Earlier this week, fifty NYU student groups voted to support the Boycott, Divestment, and Sanctions (BDS) movement, refuse to co-sponsor any events with pro-Israel campus groups, and pressure the premier academic institution to divest any holdings from companies that do business with Israel. No such group or movement voiced any concerns about Syrian President Assad’s chemical gas attacks on civilians and children in his own country or state-sponsored terrorism by many of Israel’s neighboring countries or campaigns to obliterate Israel out of existence that are regularly mounted in Palestinian school textbooks, imam sermons, and government declarations within the West Bank and Gaza. In fact, this same week also marked Holocaust Remembrance Day, when we commemorated the savage annihilation of six million Jews and millions of Catholics, Gypsies and others, while most countries of the world sat silently and took no actions to intervene or help. So what should our reaction now be to these organized local BDS efforts to debilitate Israel’s legitimacy as the only democracy--albeit imperfect--in the Middle East region?
According to a 2013 report by the Anti-Defamation League, Jewish Voice for Peace (JVP), a lead sponsor of the BDS campaign at NYU, “consistently co-sponsors rallies to oppose Israeli military policy that are marked by signs and slogans comparing Israel to Nazi Germany, demonizing Jews and voicing support for groups like Hamas and Hezbollah. JVP has never condemned or sought to distance itself from these messages. Indeed, JVP’s Executive Director Rebecca Vilkomerson recently gave an interview to American Free Press, a conspiracy-oriented anti-Semitic newspaper.”
For a Jewish student organization that preaches peace and coexistence, an appropriate outlook would be to recognize the merits and shortcomings of both the Israeli and Palestinian ideologies, rather than slandering against Israel unconditionally and furthering the partisan divide over the conflict.
Along with the rejectionist group, Students for Justice in Palestine (SJP), JVP portrays an exclusively one-sided narrative to the Israel-Palestine conflict. The groups and primary sponsors of the student-group-endorsement of BDS solely present the ideologies of Palestinians while ignoring and propagating fallacies regarding Israelis and Israeli society. With the pressing issue of the ongoing protests in Gaza for a so-called right of return for Palestinians, JVP wrote falsely on their website that the protests were peaceful in nature and refused to acknowledge that the protests were largely orchestrated by known terrorists from radical Jihadist groups including al-Qaeda, Hezbollah, and of course, Hamas, a days-old example representative of the practices used in anti-Israel advocacy by JVP.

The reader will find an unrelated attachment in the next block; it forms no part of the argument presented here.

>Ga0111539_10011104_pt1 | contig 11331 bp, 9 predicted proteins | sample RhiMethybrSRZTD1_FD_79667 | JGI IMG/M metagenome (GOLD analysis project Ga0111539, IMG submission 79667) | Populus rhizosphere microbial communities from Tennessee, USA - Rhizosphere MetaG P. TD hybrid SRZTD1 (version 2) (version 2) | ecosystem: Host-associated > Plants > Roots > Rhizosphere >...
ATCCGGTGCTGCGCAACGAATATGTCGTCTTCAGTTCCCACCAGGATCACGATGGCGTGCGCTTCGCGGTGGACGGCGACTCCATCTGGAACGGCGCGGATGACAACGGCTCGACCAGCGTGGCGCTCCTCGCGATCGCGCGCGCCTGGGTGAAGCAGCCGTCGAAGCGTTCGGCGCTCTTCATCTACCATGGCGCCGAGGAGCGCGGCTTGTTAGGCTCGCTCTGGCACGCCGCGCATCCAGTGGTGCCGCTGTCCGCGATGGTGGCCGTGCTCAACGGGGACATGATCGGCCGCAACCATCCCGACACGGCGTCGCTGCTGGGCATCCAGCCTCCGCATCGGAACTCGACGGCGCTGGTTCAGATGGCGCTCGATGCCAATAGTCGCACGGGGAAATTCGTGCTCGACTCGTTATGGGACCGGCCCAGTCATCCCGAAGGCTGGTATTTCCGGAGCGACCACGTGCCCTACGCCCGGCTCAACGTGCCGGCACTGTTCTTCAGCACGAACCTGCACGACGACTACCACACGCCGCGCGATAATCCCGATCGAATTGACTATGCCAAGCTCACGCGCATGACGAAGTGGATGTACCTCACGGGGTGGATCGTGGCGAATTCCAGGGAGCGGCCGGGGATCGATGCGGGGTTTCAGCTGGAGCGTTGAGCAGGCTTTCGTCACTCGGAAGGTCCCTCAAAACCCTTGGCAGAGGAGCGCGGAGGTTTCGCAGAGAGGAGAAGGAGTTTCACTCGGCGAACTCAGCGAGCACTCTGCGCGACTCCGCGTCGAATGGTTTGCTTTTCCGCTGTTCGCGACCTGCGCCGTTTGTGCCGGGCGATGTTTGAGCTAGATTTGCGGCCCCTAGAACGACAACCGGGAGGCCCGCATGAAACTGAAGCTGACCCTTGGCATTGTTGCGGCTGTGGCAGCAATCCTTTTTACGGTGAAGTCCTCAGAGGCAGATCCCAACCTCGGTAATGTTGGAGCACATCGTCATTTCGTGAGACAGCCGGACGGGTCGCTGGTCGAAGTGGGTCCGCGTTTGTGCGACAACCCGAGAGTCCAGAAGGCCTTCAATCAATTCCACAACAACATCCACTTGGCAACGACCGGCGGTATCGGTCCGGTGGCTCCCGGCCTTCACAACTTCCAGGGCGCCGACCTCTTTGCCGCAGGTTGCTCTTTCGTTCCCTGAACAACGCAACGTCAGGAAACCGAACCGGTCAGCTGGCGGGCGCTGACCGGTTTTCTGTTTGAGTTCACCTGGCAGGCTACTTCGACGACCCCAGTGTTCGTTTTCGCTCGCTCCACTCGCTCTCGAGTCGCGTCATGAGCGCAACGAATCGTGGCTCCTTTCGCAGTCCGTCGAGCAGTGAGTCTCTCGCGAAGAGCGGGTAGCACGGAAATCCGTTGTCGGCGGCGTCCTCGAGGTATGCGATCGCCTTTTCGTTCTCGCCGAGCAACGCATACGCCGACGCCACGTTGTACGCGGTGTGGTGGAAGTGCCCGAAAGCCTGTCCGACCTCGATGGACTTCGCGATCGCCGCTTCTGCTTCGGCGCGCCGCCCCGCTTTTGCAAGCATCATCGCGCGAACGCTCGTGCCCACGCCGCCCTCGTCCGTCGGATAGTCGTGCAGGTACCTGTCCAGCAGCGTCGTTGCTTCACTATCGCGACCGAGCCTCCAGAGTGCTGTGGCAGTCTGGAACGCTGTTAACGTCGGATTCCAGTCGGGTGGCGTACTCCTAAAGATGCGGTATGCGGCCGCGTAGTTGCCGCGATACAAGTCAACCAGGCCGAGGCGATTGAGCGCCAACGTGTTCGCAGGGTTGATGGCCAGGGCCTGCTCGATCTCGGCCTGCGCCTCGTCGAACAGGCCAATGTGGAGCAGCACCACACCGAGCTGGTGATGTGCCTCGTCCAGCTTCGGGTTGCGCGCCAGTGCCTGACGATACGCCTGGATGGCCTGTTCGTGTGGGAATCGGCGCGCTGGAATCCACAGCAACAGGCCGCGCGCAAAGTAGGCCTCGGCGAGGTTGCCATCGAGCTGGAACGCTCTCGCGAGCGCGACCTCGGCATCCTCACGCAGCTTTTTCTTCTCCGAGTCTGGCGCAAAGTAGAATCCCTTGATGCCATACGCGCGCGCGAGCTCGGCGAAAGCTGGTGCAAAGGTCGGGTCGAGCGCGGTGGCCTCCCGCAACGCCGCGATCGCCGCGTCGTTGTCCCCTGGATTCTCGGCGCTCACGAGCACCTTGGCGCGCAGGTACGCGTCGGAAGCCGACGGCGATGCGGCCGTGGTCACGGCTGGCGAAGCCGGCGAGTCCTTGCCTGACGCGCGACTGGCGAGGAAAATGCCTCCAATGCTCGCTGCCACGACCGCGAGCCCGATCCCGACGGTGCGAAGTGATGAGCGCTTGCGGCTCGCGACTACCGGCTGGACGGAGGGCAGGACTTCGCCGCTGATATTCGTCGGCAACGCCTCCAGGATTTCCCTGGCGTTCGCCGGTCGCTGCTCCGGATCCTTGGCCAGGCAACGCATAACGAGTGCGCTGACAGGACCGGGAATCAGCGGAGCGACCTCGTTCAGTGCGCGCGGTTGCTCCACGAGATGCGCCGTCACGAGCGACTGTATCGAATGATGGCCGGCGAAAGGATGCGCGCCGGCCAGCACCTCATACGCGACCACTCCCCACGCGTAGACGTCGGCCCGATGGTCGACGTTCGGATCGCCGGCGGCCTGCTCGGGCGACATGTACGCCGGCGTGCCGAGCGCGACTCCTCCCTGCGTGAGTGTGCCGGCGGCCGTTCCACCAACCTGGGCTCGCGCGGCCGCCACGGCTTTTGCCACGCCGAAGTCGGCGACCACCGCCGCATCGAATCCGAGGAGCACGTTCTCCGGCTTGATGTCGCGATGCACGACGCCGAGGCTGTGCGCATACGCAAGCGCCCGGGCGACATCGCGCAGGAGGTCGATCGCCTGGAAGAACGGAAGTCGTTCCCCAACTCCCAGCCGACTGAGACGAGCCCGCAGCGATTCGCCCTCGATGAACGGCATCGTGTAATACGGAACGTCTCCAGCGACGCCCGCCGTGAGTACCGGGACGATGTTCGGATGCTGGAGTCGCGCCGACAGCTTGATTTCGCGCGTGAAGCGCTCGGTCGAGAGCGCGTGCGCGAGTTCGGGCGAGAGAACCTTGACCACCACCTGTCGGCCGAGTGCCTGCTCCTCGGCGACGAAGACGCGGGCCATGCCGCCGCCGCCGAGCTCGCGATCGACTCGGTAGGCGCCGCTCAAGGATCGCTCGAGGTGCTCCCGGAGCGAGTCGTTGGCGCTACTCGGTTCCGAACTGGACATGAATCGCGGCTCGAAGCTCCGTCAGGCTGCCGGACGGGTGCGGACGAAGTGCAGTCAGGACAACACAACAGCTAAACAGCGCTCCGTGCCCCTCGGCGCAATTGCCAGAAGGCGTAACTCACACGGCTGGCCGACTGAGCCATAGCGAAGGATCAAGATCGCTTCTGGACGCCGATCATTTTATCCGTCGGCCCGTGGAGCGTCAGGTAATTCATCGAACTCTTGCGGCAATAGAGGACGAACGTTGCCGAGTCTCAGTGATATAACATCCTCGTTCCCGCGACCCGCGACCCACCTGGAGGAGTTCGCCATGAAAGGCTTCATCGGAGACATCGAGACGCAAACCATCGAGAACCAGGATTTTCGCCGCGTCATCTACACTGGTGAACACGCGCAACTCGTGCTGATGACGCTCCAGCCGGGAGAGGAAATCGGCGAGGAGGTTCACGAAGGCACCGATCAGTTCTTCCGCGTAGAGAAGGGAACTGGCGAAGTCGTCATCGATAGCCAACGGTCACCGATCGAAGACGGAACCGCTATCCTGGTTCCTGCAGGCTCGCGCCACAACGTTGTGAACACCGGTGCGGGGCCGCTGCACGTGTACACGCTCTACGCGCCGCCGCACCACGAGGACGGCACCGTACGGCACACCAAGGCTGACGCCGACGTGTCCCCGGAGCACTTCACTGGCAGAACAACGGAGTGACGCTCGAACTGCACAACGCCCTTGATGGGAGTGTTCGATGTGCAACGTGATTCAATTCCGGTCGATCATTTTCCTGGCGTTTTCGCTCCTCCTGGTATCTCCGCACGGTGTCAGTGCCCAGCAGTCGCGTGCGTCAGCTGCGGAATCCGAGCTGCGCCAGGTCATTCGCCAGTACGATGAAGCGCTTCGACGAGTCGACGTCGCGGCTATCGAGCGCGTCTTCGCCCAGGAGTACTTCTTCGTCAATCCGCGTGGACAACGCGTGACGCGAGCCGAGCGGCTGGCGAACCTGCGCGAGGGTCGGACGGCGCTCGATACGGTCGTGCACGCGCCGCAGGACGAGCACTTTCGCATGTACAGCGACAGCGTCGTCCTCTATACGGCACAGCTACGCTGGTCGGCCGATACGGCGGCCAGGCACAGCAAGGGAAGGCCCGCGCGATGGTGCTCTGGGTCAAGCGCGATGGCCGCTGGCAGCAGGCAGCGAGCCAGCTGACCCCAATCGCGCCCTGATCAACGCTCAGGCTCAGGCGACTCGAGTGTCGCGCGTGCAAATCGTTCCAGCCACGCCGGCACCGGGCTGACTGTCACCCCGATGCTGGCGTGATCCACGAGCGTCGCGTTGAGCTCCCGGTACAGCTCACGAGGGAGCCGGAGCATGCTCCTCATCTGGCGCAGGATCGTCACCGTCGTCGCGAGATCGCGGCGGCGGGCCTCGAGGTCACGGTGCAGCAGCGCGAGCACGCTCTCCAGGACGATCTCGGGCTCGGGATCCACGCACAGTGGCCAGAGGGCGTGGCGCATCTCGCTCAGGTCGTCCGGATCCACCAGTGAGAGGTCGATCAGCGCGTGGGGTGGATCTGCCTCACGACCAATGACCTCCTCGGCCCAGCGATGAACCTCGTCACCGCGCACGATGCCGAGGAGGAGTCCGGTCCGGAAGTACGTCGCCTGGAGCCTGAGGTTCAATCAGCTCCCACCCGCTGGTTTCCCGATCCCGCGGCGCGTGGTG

JVP and SJP student affiliates at NYU seek to promote BDS with their anti-Israel contentions distorted and lopsided. No effort was made on the part of the activists to grasp or explain a pro-Israel perspective, a necessary task if any meaningful two-state and peaceful resolution is to be viable. In their pledge, they repeatedly condemn Israel, blatantly overlooking the immense and glaring flaws with the Palestinian nationalist movement. This is particularly disconcerting considering the intended audience of the pledge: the larger NYU student and faculty body. They hope to sway and mobilize the larger student populace in sympathy with the Palestinian cause, altogether disregarding the Israeli history and context. It’s a shameful tactic not aimed to promote discourse or foster constructive engagement, but promote a hostile political agenda in an aggressive and targeted manner.
And to dispel any lingering doubt about the implications of the pledge, I remind you that BDS is by no means a peaceful movement. Founder of BDS Omar Barghouti has repeatedly condemned the two-state solution for a viable Israel and Palestine in coexistence, and countless other prominent leaders have endorsed the eradication of the Jewish state in favor of the displacement of the millions of Jewish people residing in Israel. The movement from inception has excused violence through economic boycotts, with the intention of crippling Israel and undermining the concept of a Jewish homeland.
While BDS leaders and NYU activists and even NYU professors draw absurd comparisons between Israel and the former South African apartheid regime, pandering to the passionate emotional and rightful moral opposition of students to the suffering endured by black and minority South Africans at the time, such logic is entirely inapplicable to the State of Israel. Israel is the sole democratic state in the Middle East and contrary to the opinions of student leaders on campus, is in fact not a genocidal regime mass-murdering Muslims and raiding West Bank villages. 1.7 million of Israel’s 8.5 million citizens are Arabs, notwithstanding the Druze, Bedouins, the sizable Christian population, and other religious and ethnic minorities in Israel enjoying full and irrevocable integration in Israeli society. There are Arab Members of Knesset (Israeli Parliament), voting and shaping the nation’s democracy, in addition to Arab members of the Israeli Supreme Court.
And having BDS implemented in the ways outlined—promoting an academic and economic boycott and total dissociation and refusal to interact with pro-Israel groups on campus—will only further the marginalization of pro-Israel students at NYU and the abhorrent blurring and legitimization of anti-Semitic sentiments. All in all, a deplorable effort.